In 2014, the Silverado Fire burned approximately 2.5 miles^2 in Orange County, California. After the fire, the USGS installed an automated rain-triggered camera to monitor post-wildfire flooding and debris flow at the outlet of a small 0.4 miles^2 basin within the burn area. This video shows the initial surge and peak flow triggered by an intense rainstorm on July 19, 2015. The peak flow occurred about 3 minutes after the initial surge. Video credit: Steve Wessells, USGS
Fast-moving, highly destructive debris flows triggered by intense rainfall are one of the most dangerous post-fire hazards. The risk of floods and debris flows after fires increases due to vegetation loss and soil exposure. Cases of sudden and deadly debris flow are well documented along the western United States, particularly in Southern California. These flows are a risk to life and property because they can occur with little warning, can exert great impulsive loads on objects in their path, and may strip vegetation, block drainage ways, and damage infrastructure
Wildfire-related flooding and increased runoff may continue for several years in a burn area, but it is unusual for post-fire debris flows to occur beyond the second rainy season. Some of the largest debris-flow events happen during the first post-fire storm season. It takes much less rainfall to trigger debris flows from burned basins than from unburned areas. In southern California, as little as 7 millimeters (0.3 inches) of rainfall in 30 minutes has triggered debris flows. Any storm that has intensities greater than about 10 millimeters/hour (0.4 inches/hour) poses the risk of producing debris flows.
While multiple factors can affect debris-flow occurrence, post-fire debris flows generally are triggered by one of two processes: surface erosion caused by rainfall runoff, and landsliding caused by rainfall seeping into the ground. Surface-erosion runoff processes are by far the most prevalent contributors to debris flows. This is because fires commonly reduce the rate at which water can seep into the soil Landsliding processes are much less common causes of fire-related debris flow, but prolonged heavy rains may increase soil moisture even after a wildfire. The wetted soil can then fail, producing infiltration-triggered landslides, which may. These can be shallow or deep-seated landslides (greater than 10-15 feet deep).
It takes much less rainfall to trigger debris flows from burned basins than from unburned areas. In southern California, as little as 7 millimeters (0.3 inches) of rainfall in 30 minutes has triggered debris flows, and any storm that has intensities greater than about 10 millimeters/hour (0.4 inches/hour) is at risk of producing debris flows.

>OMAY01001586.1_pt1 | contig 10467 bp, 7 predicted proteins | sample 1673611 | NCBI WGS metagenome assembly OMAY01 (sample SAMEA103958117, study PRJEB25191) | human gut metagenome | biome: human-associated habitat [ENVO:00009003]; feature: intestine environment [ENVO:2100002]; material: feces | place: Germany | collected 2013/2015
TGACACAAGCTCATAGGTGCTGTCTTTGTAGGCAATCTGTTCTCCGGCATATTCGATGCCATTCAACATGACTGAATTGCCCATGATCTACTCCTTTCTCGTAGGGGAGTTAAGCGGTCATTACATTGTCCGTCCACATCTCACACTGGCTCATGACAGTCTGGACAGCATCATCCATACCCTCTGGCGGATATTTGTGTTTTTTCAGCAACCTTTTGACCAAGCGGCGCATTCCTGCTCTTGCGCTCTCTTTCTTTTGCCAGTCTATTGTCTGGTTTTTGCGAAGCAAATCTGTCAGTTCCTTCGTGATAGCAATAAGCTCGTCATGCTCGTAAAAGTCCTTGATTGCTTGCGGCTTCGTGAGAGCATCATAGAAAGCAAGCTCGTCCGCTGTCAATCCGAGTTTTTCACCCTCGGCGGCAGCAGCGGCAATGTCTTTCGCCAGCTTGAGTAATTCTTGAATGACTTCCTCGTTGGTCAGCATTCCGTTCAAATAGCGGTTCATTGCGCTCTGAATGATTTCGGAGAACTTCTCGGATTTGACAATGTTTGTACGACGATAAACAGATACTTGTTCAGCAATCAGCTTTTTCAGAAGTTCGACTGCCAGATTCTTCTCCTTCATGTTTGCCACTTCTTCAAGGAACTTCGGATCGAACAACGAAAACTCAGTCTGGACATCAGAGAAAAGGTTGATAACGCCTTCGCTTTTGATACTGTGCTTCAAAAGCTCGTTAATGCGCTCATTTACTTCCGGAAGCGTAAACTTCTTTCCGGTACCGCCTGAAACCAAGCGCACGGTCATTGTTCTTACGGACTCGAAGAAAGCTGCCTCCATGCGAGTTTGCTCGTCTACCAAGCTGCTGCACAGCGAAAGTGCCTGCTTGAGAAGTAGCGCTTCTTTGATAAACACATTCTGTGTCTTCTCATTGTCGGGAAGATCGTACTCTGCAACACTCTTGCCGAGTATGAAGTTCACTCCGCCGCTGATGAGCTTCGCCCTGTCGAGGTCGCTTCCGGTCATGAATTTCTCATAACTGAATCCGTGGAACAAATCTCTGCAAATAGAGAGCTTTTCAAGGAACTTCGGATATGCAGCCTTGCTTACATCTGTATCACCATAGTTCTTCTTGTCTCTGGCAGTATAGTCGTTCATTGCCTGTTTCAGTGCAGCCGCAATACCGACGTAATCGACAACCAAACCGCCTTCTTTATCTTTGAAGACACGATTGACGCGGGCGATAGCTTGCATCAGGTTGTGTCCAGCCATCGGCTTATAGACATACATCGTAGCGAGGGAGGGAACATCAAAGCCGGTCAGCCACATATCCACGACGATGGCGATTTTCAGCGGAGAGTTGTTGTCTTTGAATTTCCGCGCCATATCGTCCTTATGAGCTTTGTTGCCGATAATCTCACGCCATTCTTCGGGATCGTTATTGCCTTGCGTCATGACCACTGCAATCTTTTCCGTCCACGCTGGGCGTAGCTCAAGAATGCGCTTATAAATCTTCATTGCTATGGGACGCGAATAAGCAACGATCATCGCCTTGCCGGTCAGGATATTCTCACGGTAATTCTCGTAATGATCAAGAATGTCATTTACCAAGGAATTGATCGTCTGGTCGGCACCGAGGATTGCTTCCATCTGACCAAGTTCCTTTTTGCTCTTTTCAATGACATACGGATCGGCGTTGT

Monitoring the movement of surface water is essential in burn areas to provide early warning of flash flooding and debris movement. The USGS maintains extensive groundwater and surface-water monitoring systems, collecting data from more than 500 streamgages and 3,000 wells throughout the state.
Many of these gages are Automated Local Evaluation in Real-Time (ALERT) streamgages, meaning they are designed to send warnings when water levels reach a predetermined level or change rapidly. Sudden changes generally create an increased risk of debris flow and flash flooding, posing hazards to downstream communities. Data from ALERT gages are used by the National Oceanic and Atmospheric Administration (NOAA) National Weather Service (NWS), as well as other local, state, and national organizations, to assess the need for emergency preparedness or early warning systems that can help protect life and property.
In 2015, the USGS installed 11 new ALERT streamgages in the Valley and Butte wildfire burn areas in northern California to monitor and assess hazards associated with post-fire conditions. The USGS coordinated with NWS to select the sites, which are designed to give emergency managers data needed to issue flood warnings.
The sites were also selected based on recommendations from the USGS Landslides Hazards group, which considered the probability of debris flow and landslides near the sites. There are currently no plans to install additional gages at other burn sites in California.
Wildfire can significantly alter the hydrologic response of a watershed to the extent that even modest rainstorms can produce dangerous flash floods and debris flows. The USGS conducts post-fire debris-flow hazard assessments for select fires in the western United States. Scientists use geospatial data to understand the size and shape of the watershed, and information on burn severity, soil properties, and rainfall characteristics to estimate the probability and volume of debris flows that may occur in response to various types of storms.
To help emergency managers and others prepare for floods, the USGS delivers a continuous source of streamflow information that provides the scientific basis for decision-making related to protection of life and property from water hazards. Visit our California Flood Science page for additional information.
A short film showcasing ongoing USGS research supporting agencies on the frontlines of fire management.
Water-Quality Data from Storm Runoff after the 2007 Fires, San Diego County, California
USGS Open-File Report 2010-1234
A reconnaissance of the effects of a forest fire on water quality in Kings Canyon National Park, California
USGS Open-File Report 76-497
Sample Collection of Ash and Burned Soils from the October 2007 Southern California Wildfires
USGS Open-File Report 2009-103
Wildfire Hazards—A National Threat
USGS Fact Sheet 2006-3015
Climatic stress increases forest fire severity across the western United States
Journal Article, 2013